English Poetry’s Biblical Heart

Scripture and the Poetic Imagination
By David Lyle Jeffrey
Baker Academic, pp. 223, $26.99

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Review by David K. Anderson

What really happens when a poet quotes from or alludes to the Bible? In Scripture and the English Poetic Imagination, David Lyle Jeffrey argues that something much richer than a mere flourish or the conformation of a point of doctrine is at stake. To a degree unprecedented in European literatures, Jeffrey argues, Scripture infused the creative heart of English poetry, feeding its deepest springs not only with moral and metaphysical postulates, but with a vision of what was highest and yet most personal.

Opening in the seventh century with Caedmon, who sang at the beginning of the English tradition of the beginning of all things, running through the later Middle Ages and Renaissance, and ending in our era, Jeffrey covers a wide range of poets. Some important figures — Langland, Spenser, Shakespeare, Milton, and Eliot — are absent or mentioned only briefly. But the project is not a comprehensive survey but a series of intimate studies, albeit one bound together by a strong sense of the unique potency the Great Book held for these writers.

This is very much a book of two halves. The table of contents announces a division between medieval poetry and poetry “Since the Reformation.” The chronological division would mean little, except that it coincides with a methodological division.

Both halves clearly work on their own terms, and because Jeffrey maintains an emphasis on Scripture’s depth of penetration into the poetry. In the first set of chapters, we feel the weight of Jeffrey’s considerable learning, while the second set is marked by his readerly sensitivity.

Part one demonstrates Jeffrey’s expertise in medieval literature. The chapters are, on average, longer than those later in the volume, and their arguments are more technical in nature, with greater historical contextualization. The first discusses the influence of Franciscan spirituality on medieval theater, mediated by the Franciscan homiletic practice of biblical paraphrase, while the third takes up the medieval Christianization of the corpus of Ovid.

The focus here is on the Manciple’s Tale, widely regarded as a low point in The Canterbury Tales. However, Jeffrey impressively weaves the Manciple’s stilted adaption of an Ovidian story into Chaucer’s larger moral framework, suggesting it is to be read against the subtler and more compelling Parson’s Tale that follows it, and corrects the Manciple’s tinny moralism with the Parson’s emphasis on divine mercy.

The most striking chapter in the section concerns the very different use that Dante and Chaucer make of a specific New Testament passage: the Sermon on the Mount. Jeffrey argues that the Beatitudes that the pilgrim hears chanted as he ascends the terraces of Purgatory are used as straightforward reinforcements of Dante’s theological vision. Chaucer, whom Jeffrey suggests is under the influence of Wycliffe, shows much greater interest in the depths and complexities of these texts, demanding that the reader consider not only their substance, but the intention of the character who cites it, an ethos Jeffrey suggests mirrors that of the Sermon on the Mount.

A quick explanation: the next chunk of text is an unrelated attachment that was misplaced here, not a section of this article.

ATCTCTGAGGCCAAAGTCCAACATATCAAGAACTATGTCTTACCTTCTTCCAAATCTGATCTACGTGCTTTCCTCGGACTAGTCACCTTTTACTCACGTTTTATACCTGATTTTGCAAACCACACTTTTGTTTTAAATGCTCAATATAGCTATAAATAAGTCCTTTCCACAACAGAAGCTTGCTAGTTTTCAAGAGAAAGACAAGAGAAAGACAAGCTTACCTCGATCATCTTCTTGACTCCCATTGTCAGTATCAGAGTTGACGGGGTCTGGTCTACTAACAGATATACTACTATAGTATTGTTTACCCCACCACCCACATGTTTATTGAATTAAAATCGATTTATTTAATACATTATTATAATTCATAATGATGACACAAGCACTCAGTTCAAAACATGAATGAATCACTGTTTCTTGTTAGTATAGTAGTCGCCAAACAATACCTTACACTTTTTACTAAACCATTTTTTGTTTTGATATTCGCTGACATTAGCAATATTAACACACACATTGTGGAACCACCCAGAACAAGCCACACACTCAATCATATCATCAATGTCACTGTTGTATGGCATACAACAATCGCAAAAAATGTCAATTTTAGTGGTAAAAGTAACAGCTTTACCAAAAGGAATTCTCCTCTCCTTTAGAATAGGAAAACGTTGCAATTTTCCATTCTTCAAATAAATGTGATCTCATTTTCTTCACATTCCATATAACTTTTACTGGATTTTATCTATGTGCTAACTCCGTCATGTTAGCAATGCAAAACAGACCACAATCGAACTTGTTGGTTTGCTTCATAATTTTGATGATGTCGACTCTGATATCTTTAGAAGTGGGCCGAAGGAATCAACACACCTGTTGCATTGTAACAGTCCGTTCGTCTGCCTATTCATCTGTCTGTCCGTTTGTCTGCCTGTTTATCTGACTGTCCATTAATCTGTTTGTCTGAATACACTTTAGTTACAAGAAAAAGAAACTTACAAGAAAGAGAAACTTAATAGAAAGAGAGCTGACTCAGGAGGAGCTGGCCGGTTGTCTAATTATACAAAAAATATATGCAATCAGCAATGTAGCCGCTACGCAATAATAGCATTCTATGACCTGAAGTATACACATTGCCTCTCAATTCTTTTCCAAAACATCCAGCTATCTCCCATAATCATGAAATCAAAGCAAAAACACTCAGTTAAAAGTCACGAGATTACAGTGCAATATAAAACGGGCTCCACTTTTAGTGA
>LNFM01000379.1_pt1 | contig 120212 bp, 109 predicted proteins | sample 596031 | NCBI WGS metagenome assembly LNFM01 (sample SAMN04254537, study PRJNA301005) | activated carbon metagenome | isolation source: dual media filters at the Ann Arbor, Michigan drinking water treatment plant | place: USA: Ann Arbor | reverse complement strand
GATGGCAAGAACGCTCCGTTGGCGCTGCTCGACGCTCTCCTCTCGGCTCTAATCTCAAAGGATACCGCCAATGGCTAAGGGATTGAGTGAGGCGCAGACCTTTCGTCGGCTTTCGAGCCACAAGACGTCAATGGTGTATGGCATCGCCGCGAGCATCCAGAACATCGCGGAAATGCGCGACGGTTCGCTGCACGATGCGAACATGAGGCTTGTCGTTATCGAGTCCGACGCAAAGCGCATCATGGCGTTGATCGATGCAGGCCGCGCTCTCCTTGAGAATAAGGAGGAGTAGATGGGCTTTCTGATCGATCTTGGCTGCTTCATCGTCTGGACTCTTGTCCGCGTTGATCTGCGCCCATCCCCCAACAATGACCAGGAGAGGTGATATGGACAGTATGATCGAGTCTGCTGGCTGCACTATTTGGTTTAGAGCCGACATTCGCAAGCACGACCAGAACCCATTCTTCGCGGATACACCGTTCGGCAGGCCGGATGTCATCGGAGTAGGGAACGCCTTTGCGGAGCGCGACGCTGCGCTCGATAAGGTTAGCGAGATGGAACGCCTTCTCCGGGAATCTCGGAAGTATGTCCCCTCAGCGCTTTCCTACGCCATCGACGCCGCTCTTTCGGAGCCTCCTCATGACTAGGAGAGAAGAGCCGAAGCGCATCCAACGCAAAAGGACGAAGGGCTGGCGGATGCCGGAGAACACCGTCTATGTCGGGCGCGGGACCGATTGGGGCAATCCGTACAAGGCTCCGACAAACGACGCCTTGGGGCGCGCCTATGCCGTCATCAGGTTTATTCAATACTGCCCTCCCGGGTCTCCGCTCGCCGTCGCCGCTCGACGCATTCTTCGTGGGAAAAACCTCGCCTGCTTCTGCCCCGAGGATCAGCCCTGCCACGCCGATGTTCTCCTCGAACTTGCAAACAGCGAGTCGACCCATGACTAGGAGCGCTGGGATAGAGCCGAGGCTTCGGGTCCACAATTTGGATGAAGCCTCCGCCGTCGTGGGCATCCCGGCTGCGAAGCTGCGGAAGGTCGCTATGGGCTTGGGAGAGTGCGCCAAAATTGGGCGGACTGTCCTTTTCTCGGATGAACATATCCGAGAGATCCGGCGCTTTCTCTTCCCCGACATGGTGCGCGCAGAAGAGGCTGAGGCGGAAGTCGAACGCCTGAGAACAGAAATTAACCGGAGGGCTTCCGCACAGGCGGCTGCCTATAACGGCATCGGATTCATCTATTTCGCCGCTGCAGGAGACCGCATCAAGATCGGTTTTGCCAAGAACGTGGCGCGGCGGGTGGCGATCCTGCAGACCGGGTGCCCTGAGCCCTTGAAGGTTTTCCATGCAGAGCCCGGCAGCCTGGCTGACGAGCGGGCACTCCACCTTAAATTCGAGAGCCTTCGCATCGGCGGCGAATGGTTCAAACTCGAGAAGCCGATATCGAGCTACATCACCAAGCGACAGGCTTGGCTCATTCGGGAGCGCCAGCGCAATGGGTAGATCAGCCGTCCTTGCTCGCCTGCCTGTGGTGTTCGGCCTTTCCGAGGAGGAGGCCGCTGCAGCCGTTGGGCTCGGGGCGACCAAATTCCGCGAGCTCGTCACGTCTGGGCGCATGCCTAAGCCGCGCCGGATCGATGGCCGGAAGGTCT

When Jeffrey turns to the poetry of the last four centuries, appreciations take the place of technical arguments, albeit appreciations that demonstrate both his penetration and the brilliance of the material. A chapter on Donne and Herbert’s prayer poems offers capable if unsurprising readings, but it is followed by an engrossing survey of the literary legacy of the King James Version, whose phrases poets continued to echo long after it had been superseded in the churches it had shaped. Tight and insightful, he covers Handel, Cowper and Coleridge, King and Du Bois, as well as unbelievers like D.H. Lawrence and the Shelleys.

A well-argued chapter follows on how 20th-century poets came to resist closure in their verse, thus also rejecting the biblical ideal of “the fullness of time,” and then we have a final group of chapters on several late 20th-century poets. Authoritative and supple, it is marked by sense of reverence for the poems and a gift for bringing out the full implications of their many and varied biblical allusions.

Jeffrey’s parallel treatment of two poems about fatherhood by Anthony Hecht and Gjertrud Schnackenberg is truly gripping. Opening with a perceptive discussion of our culture’s loss of faith in fatherhood, Jeffrey then shows how both writers resist that loss by depicting how a loving human father can intimate the love of the great Father of us all.

Scripture and the English Poetic Imagination is premised on an all-too-rare sense of poetic excellence. At times a judiciously polemical tone emerges, whether about specific cruxes or the manifest failings of the guild of literary studies. Jeffrey’s interpretive gifts, his wide knowledge of both poetry and the Bible, and his vivid conviction about the vital importance of both to our culture make his book important, especially given how hard that culture seems to be working to forget what it once knew of both.

Dr. David K. Anderson is an associate professor in the Department of Classics and Letters at the University of Oklahoma, where he specializes in Renaissance literature.


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